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Extracellular Vesicles an Important Biomarker for Monitoring Response to MS Treatment


A study has shed new light into the role of extracellular vesicles (EVs) in multiple sclerosis (MS) and how fingolimod, an immunomodulator drug, affects EVs.

A study conducted by Sáenz-Cuesta et al has shed new light into the role of extracellular vesicles (EVs) in multiple sclerosis (MS) and how fingolimod, an immunomodulator drug, affects EVs.

The immune system of a patient with MS invokes an inflammatory response in the central nervous system (CNS), destroying myelin and damaging nerve signaling. EVs are membrane-coated particles that play a role in modulating the immune response. Disease relapse leads to an increased EV concentration, while remission periods lead to EV concentrations returning to baseline. These observations helped researchers propose that the microRNA signature from EVs could potentially be a biomarker to monitor MS.

Fingolimod (Gilenya), an immunomodulatory drug that blocks lymphocytes from leaving the lymph node, reduces the number of lymphocytes reaching the CNS. Additionally, the drug also inhibits sphingomyelinase acid, an enzyme that controls EV production. The researchers sought to determine fingolimod’s immediate effects on peripheral blood EVs of patients with MS and to attempt to understand EVs role in MS.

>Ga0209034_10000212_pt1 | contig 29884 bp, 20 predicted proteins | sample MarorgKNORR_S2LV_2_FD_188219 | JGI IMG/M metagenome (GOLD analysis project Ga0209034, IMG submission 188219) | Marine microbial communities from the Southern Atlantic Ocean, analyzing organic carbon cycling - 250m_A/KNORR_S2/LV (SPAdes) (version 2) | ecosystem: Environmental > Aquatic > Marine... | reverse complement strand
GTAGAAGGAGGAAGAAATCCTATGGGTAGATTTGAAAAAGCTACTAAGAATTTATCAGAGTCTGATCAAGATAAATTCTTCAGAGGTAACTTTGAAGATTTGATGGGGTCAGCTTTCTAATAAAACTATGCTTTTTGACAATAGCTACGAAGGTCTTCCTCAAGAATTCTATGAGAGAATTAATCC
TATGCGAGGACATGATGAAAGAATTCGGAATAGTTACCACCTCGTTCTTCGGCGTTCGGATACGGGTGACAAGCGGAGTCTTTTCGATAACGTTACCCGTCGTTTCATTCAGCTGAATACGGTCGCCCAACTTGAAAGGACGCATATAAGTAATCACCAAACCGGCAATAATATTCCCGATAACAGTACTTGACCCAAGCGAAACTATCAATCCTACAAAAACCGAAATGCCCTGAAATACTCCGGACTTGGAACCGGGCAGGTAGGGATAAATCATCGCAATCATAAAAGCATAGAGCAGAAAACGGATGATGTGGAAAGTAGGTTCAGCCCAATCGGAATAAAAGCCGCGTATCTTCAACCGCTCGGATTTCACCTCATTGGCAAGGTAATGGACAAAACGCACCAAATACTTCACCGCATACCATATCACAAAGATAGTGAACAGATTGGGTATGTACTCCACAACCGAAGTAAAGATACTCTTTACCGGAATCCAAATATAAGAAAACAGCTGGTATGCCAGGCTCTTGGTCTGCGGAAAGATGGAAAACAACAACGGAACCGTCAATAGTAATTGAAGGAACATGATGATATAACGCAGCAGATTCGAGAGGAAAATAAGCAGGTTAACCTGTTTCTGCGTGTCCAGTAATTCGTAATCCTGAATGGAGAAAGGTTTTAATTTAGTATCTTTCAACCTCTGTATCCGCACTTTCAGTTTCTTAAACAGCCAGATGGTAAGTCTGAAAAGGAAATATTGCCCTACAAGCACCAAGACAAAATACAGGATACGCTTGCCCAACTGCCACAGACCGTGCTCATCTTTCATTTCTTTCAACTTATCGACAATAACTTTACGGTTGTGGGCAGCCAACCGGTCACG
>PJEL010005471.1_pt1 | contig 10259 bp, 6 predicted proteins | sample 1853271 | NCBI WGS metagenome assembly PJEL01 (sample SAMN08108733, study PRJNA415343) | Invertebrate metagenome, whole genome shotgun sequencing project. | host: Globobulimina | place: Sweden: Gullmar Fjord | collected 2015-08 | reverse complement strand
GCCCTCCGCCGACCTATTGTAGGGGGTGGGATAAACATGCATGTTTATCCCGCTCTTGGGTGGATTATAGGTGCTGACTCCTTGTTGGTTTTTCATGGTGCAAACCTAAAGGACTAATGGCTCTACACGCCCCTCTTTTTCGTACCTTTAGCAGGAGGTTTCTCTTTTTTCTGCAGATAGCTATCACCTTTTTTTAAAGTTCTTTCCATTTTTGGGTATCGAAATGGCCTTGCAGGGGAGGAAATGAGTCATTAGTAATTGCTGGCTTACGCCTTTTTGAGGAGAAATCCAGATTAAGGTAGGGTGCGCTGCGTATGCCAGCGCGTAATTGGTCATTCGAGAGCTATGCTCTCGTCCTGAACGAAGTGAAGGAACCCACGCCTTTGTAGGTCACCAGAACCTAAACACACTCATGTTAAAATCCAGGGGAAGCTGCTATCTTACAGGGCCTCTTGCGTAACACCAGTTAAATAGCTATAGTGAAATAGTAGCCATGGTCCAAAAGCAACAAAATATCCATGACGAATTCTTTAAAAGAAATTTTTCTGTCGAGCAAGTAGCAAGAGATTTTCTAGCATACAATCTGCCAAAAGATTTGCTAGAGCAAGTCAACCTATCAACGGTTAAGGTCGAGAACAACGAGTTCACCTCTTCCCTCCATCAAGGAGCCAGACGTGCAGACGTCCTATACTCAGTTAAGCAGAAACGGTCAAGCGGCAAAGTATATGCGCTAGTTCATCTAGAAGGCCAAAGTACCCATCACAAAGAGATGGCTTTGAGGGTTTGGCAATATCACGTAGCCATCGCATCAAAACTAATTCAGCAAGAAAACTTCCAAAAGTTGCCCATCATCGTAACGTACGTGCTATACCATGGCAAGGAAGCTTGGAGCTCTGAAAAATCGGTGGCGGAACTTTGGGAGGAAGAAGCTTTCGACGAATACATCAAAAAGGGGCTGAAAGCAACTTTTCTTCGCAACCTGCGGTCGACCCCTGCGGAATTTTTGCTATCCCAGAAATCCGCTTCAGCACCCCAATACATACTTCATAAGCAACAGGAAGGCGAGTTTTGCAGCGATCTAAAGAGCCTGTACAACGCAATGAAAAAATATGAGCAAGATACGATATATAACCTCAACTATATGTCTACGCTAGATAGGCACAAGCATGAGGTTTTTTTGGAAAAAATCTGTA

Patients with MS were compared with healthy patients for EV concentration, small noncoding RNA (sncRNA) content, and immunoregulatory functions. Five hours after the first dose of fingolimod, EV concentrations increased 2-fold when compared with EV concentrations pretreatment (P = .045). This was an unexpected result because fingolimod was believed to inhibit vesicular trafficking through inhibiting sphingosine. The increased EV concentrations are thought to occur because of the low inflammatory state, where more EVs with a low regulatory profile are released.

In comparing sncRNA pretreatment and 5 hours post treatment, researchers found that only 274 sncRNAs were present 5 hours post treatment compared with 277 sncRNAs pretreatment. There was also a redistribution of common scnRNAs, with 46 overexpressed (fold change >2) and 33 underexpressed (fold change < -2) posttreatment. Underexpression and overexpression of sncRNA leads to multiple biological pathways being affected, including tumor necrosis factor related apoptosis-inducing ligand (TRAIL), beta 1 integrin, epidermal growth factor receptor (EGFR), Arf6 signaling, and S1P1 pathways.

Regarding immunoregulatory functions, EVs were shown to partially inhibit lymphocyte activation in patients prior to treatment with fingolimod, untreated patients with MS, healthy patients, and patients treated with fingolimod at 5 hours post dose. Untreated patients with MS, healthy patients, and patients who had not yet taken their first dose of fingolimod had similar inhibition of lymphocytes, while patients treated with fingolimod at 5 hours postdose had lower inhibition effects from EVs. The lower inhibition effects from EVs after fingolimod is thought to be from the decreased the number of circulating lymphocytes, thus explaining why there would be lower effect from EVs.

This study’s results suggest that EVs play an essential role in MS and may be a useful biomarker for early treatment monitoring. As more drugs come into development for treating MS, this study can be replicated in those drugs and help improve the understanding of EVs and their purpose in MS.


Sáenz-Cuesta M, Alberro A, Muñoz-Culla M, et al. The first dose of fingolimod affects circulating extracellular vesicles in multiple sclerosis patients. Int J Mol Sci. 2018;19(8):2448. doi:10.3390/ijms19082448.

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